If your opinion of your fellow man is based solely off the evening news, you are likely to believe the world is full of evil. Most of what makes headlines is shocking and / or appalling. Sure, they mix in a couple of feel-good human interest stories, but the overwhelming amount of reporting is dedicated to crime, death, and scandal.
Of course this isn’t an accurate illustration of “most” people. Most people aren’t evil. Most people aren’t criminals. There is just nothing interesting to report when a man lives his whole life being a good person.
“In today’s news, the man next door works 40 hours a week, is faithful to his wife and loves his children. He is also financially responsible and rarely raises his voice.”
That’s just not interesting.
When my grandma Helen passed away, my grandpa John was completely lost. They had been married for 63 years. Theirs was a life built on routine. His part of the routine was to work and provide. He worked on small engines from 9 to 5, and in the evenings and on the weekends he worked on anything he could think of around their acreage. I don’t remember a time when his hands weren’t dirty with engine grease, or his classic blue single pocket work shirt wasn’t similarly tainted. He is an incredibly hard working man. When my grandmother got sick, he took to caring for her full time. When she passed, in addition to the loss of his best friend and partner in life, he seemed to be lacking a purpose for maybe the first time. Up to that point he had been a remarkably healthy man, but shortly after her death he suffered a stroke. For a bit of time it felt like we might lose him too. While it would have made for a beautiful ending to a love story, our family wasn’t prepared to lose both the pillars of its foundation, and something inside him decided he still had work to do here, so he fully recovered.
After he got better, I started going to breakfast with him every Saturday morning. I wanted to make sure I was around for him the way I wasn’t there for his wife. It was over 8 years ago those breakfasts started. A lot has changed in my life since then, but the Saturday morning breakfast with Grandpa has not. Well, that’s not entirely true…
When we first started he had to pick me up because I didn’t have a license. We would go to Dahl’s grocery store. Their breakfast reminded me the most of the breakfasts my grandpa would make me when I was a kid. I think he cooked the eggs in the sausage grease. His cooking specialties were breakfast and hamburgers, and in both cases I think the grease was what made the meals special. I think about how unhealthy it is to eat greasy stuff like that, but he is 94 and really healthy, so it can’t be that bad for you.
As for breakfast, we don’t go to Dahl’s anymore, it closed. And he doesn’t pick me up anymore, I got my license back. And it isn’t just me and Grandpa, I got married and my wife LOVES the Saturday morning breakfast tradition. The only thing she doesn’t love about it is that my Grandpa calls me at 6:30 am each Saturday to wake me up, to make sure we are going to be on time. As annoying as that might be some weekends, it’s worth it knowing how much he looks forward to our breakfasts.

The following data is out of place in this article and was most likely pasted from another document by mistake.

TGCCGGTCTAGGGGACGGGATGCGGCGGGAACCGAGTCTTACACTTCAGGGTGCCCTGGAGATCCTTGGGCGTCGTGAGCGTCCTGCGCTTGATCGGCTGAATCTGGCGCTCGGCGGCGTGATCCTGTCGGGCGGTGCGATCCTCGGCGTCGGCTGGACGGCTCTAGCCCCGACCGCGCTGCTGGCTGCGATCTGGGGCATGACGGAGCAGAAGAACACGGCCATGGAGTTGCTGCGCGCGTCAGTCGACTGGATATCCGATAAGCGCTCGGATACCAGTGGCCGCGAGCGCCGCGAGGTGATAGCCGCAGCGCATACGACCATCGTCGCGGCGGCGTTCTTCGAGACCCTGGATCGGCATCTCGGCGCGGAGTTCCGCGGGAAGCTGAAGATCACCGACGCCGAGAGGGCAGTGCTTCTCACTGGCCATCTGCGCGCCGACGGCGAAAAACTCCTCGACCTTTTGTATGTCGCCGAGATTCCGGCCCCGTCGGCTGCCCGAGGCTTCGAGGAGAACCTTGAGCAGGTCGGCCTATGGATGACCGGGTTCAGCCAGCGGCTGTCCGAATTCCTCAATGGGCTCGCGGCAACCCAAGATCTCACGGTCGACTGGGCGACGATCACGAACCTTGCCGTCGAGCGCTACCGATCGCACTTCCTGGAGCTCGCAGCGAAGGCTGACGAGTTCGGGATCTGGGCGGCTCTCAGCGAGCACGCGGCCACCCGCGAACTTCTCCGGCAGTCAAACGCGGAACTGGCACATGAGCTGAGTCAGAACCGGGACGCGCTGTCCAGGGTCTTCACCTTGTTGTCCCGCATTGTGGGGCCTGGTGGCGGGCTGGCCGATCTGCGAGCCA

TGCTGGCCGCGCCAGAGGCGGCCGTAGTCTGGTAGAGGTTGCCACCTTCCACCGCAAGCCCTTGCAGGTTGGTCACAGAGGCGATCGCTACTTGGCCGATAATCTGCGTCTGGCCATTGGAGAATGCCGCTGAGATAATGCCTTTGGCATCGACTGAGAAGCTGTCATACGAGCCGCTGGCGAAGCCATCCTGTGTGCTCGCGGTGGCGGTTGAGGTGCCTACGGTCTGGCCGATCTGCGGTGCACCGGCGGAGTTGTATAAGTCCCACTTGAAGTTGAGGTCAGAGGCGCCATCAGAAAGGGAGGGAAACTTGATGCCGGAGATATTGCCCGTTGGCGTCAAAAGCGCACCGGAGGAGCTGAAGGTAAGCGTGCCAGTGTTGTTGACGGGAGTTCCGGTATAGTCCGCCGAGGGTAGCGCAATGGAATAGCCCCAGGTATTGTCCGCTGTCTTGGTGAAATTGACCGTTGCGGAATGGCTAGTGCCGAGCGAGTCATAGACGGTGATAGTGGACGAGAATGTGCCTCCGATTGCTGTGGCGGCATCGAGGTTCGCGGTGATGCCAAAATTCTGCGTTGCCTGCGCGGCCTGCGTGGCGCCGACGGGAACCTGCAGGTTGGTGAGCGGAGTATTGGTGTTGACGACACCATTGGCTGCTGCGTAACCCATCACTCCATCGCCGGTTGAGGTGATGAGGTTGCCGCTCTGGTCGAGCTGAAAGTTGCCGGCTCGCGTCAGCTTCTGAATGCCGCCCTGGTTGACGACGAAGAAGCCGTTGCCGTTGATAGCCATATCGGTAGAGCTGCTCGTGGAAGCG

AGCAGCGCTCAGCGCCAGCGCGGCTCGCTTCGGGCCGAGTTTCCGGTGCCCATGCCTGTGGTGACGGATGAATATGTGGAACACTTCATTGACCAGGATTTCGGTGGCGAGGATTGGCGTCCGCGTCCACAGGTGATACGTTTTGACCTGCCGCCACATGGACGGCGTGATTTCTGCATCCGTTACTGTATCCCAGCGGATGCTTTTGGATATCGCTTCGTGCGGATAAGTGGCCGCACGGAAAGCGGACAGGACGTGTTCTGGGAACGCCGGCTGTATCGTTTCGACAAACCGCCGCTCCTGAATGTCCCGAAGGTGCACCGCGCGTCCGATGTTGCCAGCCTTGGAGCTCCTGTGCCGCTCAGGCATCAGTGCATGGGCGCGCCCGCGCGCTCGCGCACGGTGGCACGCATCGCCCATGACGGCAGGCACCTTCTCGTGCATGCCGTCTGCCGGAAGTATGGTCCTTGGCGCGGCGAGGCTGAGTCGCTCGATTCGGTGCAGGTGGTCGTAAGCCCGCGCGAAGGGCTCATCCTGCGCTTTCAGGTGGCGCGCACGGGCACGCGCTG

Growing up, I knew my grandpa was a hard worker and a genuinely good person, but I didn’t come to appreciate it until I got older and, maybe, sober. He lived such a simple life. He wasn’t affected by the temptations of a modern world. He wasn’t driven by money or concerned with status. If you were to ask him what motivates him I’m certain his answer would be “motivate me for what? I just always did what I thought I ought to be doing.” It’s that simple for him. It’s probably what I respect and envy most about him. Most of us complicate the fuck out of our own lives, while he just keeps doing what he assumes he ought to, and is having great results.
Granted, I don’t know everything about my Grandpa, but from where I stand he has lived such a storybook life. The American Dream. He grew up on a farm. He went to war. He took a bullet. He married his sweetheart, bought a home, made a career, raised a family. He was never saddled with addiction and all of its baggage. He just had an instinct to keep things simple. He, from what I can tell, was always a good man.
As much as I desire to follow in the footsteps of my Grandpa, there are parts of his story that I can never replicate. I made mistakes. So many mistakes. I haven’t always been a good man. I can choose to dwell on these parts, on the mistakes I’ve made. I can obsess about the terrible ways I treated people. I could remind myself of all the times I let people down. I could pull out all of the old regrets I have, and throw a helluva pity party for myself. I could sink down into that darkness like I have a million times before. That is the type of unhealthy behavior, the type of flawed thought process, that I believe all addicts and alcoholics have to break free from- the idea we don’t deserve nice things. That we don’t deserve to be happy. The way we fully expect to fuck things up anytime they start to go well. The hamster wheel that addiction is. Drink or use, feel guilt and shame for drinking or using, drink or use again to escape from the guilt and shame of drinking or using… and on and on.
It’s a complicated way of going about things. It’s much easier to just try and do the next right thing. After a while doing the right thing becomes a habit. The same way having a drink was a habit, only with less baggage.
Can I live the life my Grandpa lived? No, I can’t. But is that really important? No, it’s not.
What is important is that I live a life I can be proud of. I believe I can and am doing that now.